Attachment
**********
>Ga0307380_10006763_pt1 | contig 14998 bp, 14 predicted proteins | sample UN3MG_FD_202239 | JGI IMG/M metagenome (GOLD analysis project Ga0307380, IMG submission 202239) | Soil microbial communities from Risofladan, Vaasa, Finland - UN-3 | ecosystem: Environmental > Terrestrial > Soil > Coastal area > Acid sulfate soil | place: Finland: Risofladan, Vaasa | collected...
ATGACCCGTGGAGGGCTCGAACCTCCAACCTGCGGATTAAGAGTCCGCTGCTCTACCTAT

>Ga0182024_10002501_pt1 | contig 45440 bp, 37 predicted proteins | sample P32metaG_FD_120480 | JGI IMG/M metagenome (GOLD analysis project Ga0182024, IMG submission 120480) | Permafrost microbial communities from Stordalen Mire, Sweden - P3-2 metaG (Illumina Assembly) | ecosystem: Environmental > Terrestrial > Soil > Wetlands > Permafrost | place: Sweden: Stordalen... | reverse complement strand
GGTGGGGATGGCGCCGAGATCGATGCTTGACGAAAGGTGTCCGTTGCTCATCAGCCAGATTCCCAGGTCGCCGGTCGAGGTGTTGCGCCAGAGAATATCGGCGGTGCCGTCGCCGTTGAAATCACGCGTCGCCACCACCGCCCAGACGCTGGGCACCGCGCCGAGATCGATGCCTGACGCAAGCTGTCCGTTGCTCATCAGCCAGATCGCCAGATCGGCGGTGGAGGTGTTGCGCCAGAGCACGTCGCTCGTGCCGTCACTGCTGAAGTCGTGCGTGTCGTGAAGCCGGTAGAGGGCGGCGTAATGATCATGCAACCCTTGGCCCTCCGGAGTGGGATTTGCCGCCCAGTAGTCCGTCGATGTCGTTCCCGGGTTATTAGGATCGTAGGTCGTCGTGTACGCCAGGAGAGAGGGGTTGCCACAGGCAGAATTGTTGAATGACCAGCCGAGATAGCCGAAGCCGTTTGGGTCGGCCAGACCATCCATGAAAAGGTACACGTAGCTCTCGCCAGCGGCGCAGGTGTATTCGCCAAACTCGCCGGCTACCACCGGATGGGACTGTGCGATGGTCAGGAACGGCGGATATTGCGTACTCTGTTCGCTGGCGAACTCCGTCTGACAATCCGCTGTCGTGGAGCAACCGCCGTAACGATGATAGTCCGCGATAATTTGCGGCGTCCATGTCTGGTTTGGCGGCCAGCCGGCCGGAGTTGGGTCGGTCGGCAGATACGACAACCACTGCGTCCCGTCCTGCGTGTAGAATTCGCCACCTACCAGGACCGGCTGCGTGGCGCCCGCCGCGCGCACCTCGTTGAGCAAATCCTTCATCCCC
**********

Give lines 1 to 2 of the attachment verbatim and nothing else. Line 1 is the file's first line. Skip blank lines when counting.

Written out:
>Ga0307380_10006763_pt1 | contig 14998 bp, 14 predicted proteins | sample UN3MG_FD_202239 | JGI IMG/M metagenome (GOLD analysis project Ga0307380, IMG submission 202239) | Soil microbial communities from Risofladan, Vaasa, Finland - UN-3 | ecosystem: Environmental > Terrestrial > Soil > Coastal area > Acid sulfate soil | place: Finland: Risofladan, Vaasa | collected...
ATGACCCGTGGAGGGCTCGAACCTCCAACCTGCGGATTAAGAGTCCGCTGCTCTACCTAT